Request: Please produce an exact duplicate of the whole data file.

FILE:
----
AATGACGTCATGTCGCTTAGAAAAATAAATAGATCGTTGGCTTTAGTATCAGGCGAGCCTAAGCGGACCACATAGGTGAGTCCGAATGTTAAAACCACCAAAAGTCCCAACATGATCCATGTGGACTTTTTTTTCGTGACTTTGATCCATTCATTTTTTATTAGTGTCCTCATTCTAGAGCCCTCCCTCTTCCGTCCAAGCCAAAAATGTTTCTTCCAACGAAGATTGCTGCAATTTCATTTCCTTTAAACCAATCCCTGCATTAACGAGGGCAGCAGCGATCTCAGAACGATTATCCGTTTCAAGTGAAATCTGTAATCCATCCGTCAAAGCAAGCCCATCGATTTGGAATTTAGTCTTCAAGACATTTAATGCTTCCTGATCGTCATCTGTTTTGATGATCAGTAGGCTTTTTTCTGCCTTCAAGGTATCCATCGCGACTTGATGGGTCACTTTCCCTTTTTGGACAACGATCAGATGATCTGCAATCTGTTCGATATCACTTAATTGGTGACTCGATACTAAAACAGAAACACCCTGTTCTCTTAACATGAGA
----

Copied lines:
AATGACGTCATGTCGCTTAGAAAAATAAATAGATCGTTGGCTTTAGTATCAGGCGAGCCTAAGCGGACCACATAGGTGAGTCCGAATGTTAAAACCACCAAAAGTCCCAACATGATCCATGTGGACTTTTTTTTCGTGACTTTGATCCATTCATTTTTTATTAGTGTCCTCATTCTAGAGCCCTCCCTCTTCCGTCCAAGCCAAAAATGTTTCTTCCAACGAAGATTGCTGCAATTTCATTTCCTTTAAACCAATCCCTGCATTAACGAGGGCAGCAGCGATCTCAGAACGATTATCCGTTTCAAGTGAAATCTGTAATCCATCCGTCAAAGCAAGCCCATCGATTTGGAATTTAGTCTTCAAGACATTTAATGCTTCCTGATCGTCATCTGTTTTGATGATCAGTAGGCTTTTTTCTGCCTTCAAGGTATCCATCGCGACTTGATGGGTCACTTTCCCTTTTTGGACAACGATCAGATGATCTGCAATCTGTTCGATATCACTTAATTGGTGACTCGATACTAAAACAGAAACACCCTGTTCTCTTAACATGAGA